Ofsted

Science free school with no RE lessons put in special measures

Ofsted said half-termly internal exams were 'burdensome' and left staff workload 'unmanageable'

Ofsted said half-termly internal exams were 'burdensome' and left staff workload 'unmanageable'

A science specialist free school that did not teach religious education and ran formal tests every half term has been put into special measures.

East London Science School (ELSS), in Newham, was rated ‘inadequate’ by Ofsted in a report published today. It was previously ‘good’.

Ofsted said staff workload was “unmanageable”, with six rounds of internal exams “burdensome”.

Teachers planned revision in the week before exams which “reduces the time given to teaching the curriculum…leads to gaps in pupils’ knowledge” and “increases teachers’ workload unnecessarily”.

Pupils at the school, which “aims to teach a high-quality academic curriculum”, did not have religious education lessons when inspectors visited in June. There was also “no clear curriculum” for personal, social, health and economic education.

ELSS was one of just 23 schools that featured in an Ofsted study into good curriclum design which informed the new inspection framework.

But inspectors found its relationships and sex education curriculum did not meet statutory requirements.

“Pupils do not learn enough about consent, healthy relationships and diversity,” the report added. “They are not receiving the information they need to be prepared for life in modern Britain.”

Former schools minister Nick Gibb has spoken highly of the school. He praised ELSS in 2019 for entering 98 per cent of pupils into a language GCSE – putting it in the top two per cent of schools in the country.

Gibb also congratulated the school, set up in 2012, on its 85 per cent EBacc entry rate.

Ofsted outcome ‘disappointing’, says chair

Kevin Hinde, chair of governors, said the school was working “diligently to address the issues”. RE has been reintroduced and tests are now termly “allowing more time for pupils to master the material”.

“As a school which prides itself on its high standards and academic aspirations, the outcome of the Ofsted inspection is deeply disappointing,” Hinde added.

A significant number of pupils told inspectors that bullying was a problem. Some SEND pupils were “not receiving the support they need to learn successfully”.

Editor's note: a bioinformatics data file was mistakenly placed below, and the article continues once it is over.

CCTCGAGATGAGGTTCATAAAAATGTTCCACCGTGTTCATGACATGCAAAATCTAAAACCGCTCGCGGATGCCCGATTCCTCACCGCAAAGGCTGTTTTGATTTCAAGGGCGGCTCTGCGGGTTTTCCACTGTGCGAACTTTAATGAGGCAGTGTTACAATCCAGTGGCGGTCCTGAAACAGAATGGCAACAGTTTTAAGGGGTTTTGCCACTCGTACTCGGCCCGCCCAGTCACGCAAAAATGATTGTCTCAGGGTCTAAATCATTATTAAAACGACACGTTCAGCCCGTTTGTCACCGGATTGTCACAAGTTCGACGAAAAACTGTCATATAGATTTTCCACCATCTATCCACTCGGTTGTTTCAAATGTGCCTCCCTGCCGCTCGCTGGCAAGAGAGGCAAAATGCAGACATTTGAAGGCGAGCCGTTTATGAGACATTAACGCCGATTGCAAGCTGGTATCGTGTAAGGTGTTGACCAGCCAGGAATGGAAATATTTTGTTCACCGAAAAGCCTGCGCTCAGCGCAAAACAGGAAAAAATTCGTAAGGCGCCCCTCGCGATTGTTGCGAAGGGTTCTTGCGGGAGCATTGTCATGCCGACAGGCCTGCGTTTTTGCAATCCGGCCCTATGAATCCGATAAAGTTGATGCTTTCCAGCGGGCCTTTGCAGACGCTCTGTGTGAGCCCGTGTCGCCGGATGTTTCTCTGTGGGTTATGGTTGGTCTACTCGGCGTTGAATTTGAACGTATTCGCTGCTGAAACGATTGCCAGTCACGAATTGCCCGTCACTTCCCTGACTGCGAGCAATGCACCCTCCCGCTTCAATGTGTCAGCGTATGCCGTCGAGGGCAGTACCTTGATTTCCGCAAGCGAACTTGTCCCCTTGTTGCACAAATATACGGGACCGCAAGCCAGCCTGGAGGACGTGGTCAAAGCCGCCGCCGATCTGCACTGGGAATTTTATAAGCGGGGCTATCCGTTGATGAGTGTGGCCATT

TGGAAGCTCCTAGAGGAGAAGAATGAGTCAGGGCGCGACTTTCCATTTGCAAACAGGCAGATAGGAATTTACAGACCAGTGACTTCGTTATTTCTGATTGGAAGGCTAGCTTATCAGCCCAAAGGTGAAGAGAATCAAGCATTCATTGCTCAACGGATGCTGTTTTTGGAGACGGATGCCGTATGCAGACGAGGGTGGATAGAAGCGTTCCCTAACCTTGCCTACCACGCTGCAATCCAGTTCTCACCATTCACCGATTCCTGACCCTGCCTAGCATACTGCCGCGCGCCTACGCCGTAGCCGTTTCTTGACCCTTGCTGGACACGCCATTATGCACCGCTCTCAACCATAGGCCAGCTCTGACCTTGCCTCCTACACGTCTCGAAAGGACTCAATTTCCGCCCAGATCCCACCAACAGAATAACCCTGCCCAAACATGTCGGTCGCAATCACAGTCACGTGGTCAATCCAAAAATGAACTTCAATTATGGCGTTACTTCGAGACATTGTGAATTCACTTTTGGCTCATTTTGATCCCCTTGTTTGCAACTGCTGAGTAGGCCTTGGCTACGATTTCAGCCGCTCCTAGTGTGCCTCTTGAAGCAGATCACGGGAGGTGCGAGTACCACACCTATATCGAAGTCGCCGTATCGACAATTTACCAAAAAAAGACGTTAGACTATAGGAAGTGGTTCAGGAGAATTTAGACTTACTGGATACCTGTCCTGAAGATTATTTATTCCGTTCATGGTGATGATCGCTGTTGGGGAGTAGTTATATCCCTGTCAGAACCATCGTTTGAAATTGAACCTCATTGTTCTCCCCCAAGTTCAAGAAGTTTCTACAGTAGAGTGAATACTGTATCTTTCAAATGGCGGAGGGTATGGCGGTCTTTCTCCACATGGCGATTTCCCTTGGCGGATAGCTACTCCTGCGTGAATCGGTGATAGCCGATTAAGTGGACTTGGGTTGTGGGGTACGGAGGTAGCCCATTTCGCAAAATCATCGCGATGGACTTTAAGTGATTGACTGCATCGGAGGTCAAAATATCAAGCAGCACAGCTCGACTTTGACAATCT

“The culture of safeguarding is poor”, the report stated, and governors had “not acted in a timely way when safeguarding concerns have been raised”.

“These failings risk pupils’ safety,” the report stated.

Parents were “particularly disappointed” there had been no parents’ evenings since the start of the pandemic.

The school was chaired up until May by Adam Atashzai, an adviser to David Cameron in Downing Street from 2012 to 2016.

Chancellor Rishi Sunak was also a trustee for two years up until November 2015.

Hinde said the safeguarding team had been “rebuilt”, a new PSHE curriculum had been introduced with one-hour weekly lessons and the school’s leadership capacity is being strengthened.

“Although there will be many changes and challenges to come, the ambition of the school is to offer a high-quality academic education to everyone,” he added.

“This continues, as does the primary focus of the school – to provide the best for our pupils, and instill a love of learning that lasts a lifetime.”

School was rapped over £1,600 drone spend

A government investigation published in December last year rapped ELSS for buying a £1,600 drone to take marketing pictures while having “weak” finances.

People with connections to the school’s founding principal – David Perks –were “improperly” appointed into leadership roles, the report found.

Payments to a firm, run by Baroness Fox of Buckley, that oversaw the Battle of Ideas debating festival were also questioned.

Perks was absent from school during the inspection. Parents were told last month he had left.

In February, Perks was quoted in articles on UnHerd and The Telegraph vowing to ignore official government advice that secondary pupils wear face coverings in the classroom.

He said doing so would put a “psychological and physical barrier between staff and children that is just destructive”.

But the school quietly reversed its stance following pressure from the government.



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4 Comments

  1. Stephen Smith

    Epitomises the problem with free schools. Some charismatic leader has an idea and sells it. Group think pushes it forward. Then reality sets in and only external inspection identifies the real problems that everyone ignored. There’s a reason why other schools take a more accepted approach; it works.

  2. Viorel Patriche

    I have paid my taxes, trusted that my child will receive an adequate education. After two years of continuously failure teaching, I’m receiving a report of some inspection.
    How is that supposed to make me feel better? Who is going to give my son’s back the two failed years? With 4 different teachers in a semester at German classes, my son can’t even count until 20 in German. And many, many other examples. Who is responsible for the fact that all these children, supposedly at their life start journey, they are still confused about how? where? when? what? they will choose in life? But thug life on the streets of the East London? When we as parents, we’re going to call in court the government, asking for answers, but even so, my two years of failed education from my son’s life are irrecuperable.